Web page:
Journalism is in hour of ‘grave peril,’ says top government regulator
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Federal Communications Commissioner Michael Copps is taking aim at the state of television news, which he says is ‘in its hour of grave peril.’ In both an interview with BBC World News America that airs Wednesday and in a speech at Columbia University’s School of Journalism he is to deliver Thursday, Copps charges that the media is falling far short when it comes to serving the public.
American media is not ‘producing the body of news and information that democracy needs to conduct its civic dialogue,’ Copps said in an interview with the BBC’s Katty Kay. That trend, he added, has to be reversed or ‘we are going to be pretty close to denying our citizens the essential news and information that they need to have in order to make intelligent decisions about the future direction of their country.”
But Copps, who has never been shy about criticizing big media, doesn’t just point the finger at them. He says his own regulatory agency allowed much of it to happen through deregulation that cleared the way for a massive consolidation in the industry.
In his remarks to Columbia, which his office provided to the Los Angeles Times, Copps writes: ‘The place where I work — the Federal Communications Commission — blessed it all, encouraged the consolidation mania, and went beyond even that to eviscerate just about every public interest responsibility that generations of reformers had fought for and won in radio and TV.’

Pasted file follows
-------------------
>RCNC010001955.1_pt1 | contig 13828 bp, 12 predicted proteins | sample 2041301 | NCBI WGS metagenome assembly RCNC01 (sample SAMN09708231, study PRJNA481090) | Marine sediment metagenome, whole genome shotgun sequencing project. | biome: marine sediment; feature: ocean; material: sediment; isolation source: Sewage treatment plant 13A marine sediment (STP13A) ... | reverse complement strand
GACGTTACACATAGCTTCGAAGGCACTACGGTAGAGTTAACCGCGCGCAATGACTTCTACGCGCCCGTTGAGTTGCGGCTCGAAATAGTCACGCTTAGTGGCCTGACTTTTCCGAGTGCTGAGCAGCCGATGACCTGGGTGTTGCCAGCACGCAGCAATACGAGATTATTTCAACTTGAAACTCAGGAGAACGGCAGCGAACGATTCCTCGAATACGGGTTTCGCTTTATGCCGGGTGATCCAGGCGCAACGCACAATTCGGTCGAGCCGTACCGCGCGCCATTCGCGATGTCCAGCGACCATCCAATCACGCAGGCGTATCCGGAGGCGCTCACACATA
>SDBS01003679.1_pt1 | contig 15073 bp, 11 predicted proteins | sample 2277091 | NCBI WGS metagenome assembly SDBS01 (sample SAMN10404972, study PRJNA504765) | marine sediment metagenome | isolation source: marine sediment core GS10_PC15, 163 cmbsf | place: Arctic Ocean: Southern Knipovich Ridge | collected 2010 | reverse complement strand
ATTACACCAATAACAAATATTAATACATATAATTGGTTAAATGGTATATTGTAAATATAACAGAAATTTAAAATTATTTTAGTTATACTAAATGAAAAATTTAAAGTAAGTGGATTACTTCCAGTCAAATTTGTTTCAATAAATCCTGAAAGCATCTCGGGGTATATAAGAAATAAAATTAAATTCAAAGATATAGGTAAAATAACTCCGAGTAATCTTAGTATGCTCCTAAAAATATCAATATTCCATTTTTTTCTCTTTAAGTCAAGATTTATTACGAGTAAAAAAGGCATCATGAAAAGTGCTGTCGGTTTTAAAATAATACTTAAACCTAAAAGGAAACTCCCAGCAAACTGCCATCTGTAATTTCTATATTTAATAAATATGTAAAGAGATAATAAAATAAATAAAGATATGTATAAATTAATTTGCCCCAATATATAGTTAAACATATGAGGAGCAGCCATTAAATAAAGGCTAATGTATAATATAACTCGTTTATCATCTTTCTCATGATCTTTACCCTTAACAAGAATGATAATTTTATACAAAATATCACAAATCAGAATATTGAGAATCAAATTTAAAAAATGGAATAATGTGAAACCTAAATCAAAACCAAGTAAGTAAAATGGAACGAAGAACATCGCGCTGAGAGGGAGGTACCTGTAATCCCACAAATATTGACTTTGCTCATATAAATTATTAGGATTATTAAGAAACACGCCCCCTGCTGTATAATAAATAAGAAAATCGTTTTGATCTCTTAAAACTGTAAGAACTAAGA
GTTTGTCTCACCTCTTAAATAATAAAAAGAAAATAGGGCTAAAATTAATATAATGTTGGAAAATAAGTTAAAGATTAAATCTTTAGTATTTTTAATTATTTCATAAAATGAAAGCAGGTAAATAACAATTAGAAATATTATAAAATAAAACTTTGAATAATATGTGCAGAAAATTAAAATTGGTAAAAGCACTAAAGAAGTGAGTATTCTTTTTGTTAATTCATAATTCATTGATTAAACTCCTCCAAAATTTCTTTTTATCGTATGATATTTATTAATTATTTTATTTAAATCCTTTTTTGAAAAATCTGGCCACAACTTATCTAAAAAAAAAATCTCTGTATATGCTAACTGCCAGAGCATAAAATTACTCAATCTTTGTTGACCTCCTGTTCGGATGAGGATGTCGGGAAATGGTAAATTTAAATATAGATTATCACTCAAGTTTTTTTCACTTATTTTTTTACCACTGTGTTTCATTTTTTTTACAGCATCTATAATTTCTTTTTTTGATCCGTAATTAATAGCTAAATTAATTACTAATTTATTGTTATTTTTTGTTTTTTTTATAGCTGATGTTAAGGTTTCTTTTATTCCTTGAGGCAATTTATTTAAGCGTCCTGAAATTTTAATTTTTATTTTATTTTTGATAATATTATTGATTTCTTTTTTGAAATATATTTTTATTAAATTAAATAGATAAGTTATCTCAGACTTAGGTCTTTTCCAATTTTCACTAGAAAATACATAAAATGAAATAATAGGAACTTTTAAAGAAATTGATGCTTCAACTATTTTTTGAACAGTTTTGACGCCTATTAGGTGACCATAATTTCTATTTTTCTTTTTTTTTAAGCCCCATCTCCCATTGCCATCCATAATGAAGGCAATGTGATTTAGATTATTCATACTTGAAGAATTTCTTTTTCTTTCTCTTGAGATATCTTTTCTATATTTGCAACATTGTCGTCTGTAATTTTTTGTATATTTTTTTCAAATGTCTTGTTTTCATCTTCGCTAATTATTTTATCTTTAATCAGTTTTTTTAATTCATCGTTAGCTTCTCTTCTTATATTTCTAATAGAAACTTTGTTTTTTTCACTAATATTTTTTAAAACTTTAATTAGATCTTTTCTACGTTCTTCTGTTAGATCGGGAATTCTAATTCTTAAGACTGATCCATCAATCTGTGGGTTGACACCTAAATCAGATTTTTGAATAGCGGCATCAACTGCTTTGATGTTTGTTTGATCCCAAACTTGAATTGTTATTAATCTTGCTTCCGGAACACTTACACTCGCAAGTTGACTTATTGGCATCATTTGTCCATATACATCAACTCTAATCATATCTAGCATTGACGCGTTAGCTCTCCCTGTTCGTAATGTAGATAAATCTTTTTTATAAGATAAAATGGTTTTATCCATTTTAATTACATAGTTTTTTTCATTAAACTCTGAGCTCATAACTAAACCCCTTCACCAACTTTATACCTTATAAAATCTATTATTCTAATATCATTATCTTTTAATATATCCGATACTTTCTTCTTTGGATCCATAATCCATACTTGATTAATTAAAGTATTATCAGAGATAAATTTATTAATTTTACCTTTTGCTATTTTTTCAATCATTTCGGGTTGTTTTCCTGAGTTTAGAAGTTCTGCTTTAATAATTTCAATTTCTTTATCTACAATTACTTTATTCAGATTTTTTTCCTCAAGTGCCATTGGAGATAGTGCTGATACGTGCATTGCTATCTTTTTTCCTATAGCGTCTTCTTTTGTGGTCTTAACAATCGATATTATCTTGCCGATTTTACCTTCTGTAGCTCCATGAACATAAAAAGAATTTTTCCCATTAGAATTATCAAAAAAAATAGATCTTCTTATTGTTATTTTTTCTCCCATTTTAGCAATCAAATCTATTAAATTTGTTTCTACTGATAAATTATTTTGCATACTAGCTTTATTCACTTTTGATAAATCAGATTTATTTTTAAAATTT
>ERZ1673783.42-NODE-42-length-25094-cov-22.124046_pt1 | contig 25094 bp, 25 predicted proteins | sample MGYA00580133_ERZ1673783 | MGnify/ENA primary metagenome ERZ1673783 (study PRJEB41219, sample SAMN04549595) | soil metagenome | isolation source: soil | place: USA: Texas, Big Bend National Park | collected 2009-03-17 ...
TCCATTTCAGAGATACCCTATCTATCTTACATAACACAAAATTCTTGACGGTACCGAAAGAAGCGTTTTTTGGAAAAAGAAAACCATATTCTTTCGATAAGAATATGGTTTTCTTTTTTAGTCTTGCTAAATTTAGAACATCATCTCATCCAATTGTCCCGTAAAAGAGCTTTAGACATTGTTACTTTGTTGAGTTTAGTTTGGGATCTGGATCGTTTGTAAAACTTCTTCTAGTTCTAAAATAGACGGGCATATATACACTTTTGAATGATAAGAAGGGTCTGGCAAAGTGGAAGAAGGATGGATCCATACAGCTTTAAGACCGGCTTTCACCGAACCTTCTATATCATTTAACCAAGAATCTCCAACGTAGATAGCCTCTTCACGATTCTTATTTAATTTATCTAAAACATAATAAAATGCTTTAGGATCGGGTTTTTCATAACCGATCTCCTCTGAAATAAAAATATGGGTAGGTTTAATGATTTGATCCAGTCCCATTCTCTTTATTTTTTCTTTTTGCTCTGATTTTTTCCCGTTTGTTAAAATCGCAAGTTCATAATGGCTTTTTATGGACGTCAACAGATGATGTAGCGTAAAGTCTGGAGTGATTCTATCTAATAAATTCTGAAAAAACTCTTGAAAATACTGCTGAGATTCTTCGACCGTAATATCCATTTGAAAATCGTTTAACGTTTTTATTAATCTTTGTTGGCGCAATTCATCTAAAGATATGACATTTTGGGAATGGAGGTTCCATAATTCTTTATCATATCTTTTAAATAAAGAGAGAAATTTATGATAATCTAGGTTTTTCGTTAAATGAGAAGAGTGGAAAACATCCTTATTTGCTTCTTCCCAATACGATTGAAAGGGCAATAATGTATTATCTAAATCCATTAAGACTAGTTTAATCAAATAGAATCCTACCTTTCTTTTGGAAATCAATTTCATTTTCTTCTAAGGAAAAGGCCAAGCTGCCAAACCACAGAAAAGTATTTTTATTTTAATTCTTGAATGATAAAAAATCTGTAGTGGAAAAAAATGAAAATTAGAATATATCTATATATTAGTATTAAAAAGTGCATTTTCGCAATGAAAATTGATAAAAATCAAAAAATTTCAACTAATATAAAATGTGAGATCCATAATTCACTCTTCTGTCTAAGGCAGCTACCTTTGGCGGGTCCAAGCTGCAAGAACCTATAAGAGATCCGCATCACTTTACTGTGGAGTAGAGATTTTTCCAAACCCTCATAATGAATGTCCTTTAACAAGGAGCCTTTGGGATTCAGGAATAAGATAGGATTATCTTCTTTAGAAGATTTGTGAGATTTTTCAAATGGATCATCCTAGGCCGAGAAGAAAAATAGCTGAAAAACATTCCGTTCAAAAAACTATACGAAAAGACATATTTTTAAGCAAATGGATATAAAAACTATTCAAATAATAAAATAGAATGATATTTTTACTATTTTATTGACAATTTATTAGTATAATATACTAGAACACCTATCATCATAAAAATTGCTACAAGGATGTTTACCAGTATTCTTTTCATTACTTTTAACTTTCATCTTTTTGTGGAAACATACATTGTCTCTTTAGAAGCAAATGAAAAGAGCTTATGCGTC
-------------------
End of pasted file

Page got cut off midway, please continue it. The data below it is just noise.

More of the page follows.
As for the digital revolution being able to fill any void left by traditional media, let’s just say Copps’ Columbia remarks reveal a bit of skepticism:
“What,” you say, “peril in a 500-channel universe? Peril when the touch of a search button delivers a veritable library of mankind’s acquired knowledge to our various digitally fueled devices? Peril when we can chat online with strangers on the other side of the planet as easily as our parents talked with their neighbors across the backyard fence?”
Though Copps acknowledges there is much to celebrate, he notes, ‘Increasingly, the private interests who design and control our 21st century information infrastructure resemble those who seized the master switch of the last century’s communications networks.’ Furthermore, he argues that though there may be many more platforms both on TV and online, the news itself is coming from fewer sources.
In his remarks, Copps paints a grim picture of today’s media. He notes that more than half of the 50 states have no full-time reporter covering Capitol Hill. He cites a study by the USC Annenberg School of Communication & Journalism’s Norman Lear Center showing that the average 30-minute local news broadcast has less than 30 seconds devoted to local government news. (The research was focused on Los Angeles news broadcasts.)
‘If it bleeds it leads, but if it’s democracy’s lifeblood, let it hemorrhage,’ Copps cracks.
The FCC has oversight over local TV and radio stations but not the broadcast or cable networks. Local stations get licenses from the commission to operate. Copps wants to toughen up the renewal process, which he says today is a ‘slam-dunk, no-questions-asked’ procedure.
Copps wants stations to commit to covering more debates and issues-oriented programming during election years. He also wants stations to be more in touch with the communities they serve.
Writes Copps: ‘Nowadays, when stations are so often owned by mega companies and absentee owners hundreds or even thousands of miles away — frequently by private equity firms totally unschooled in public interest media — we no longer ask licensees to take the public pulse. Diversity of programming suffers, minorities are ignored, and local self-expression becomes the exception.’
-- Joe Flint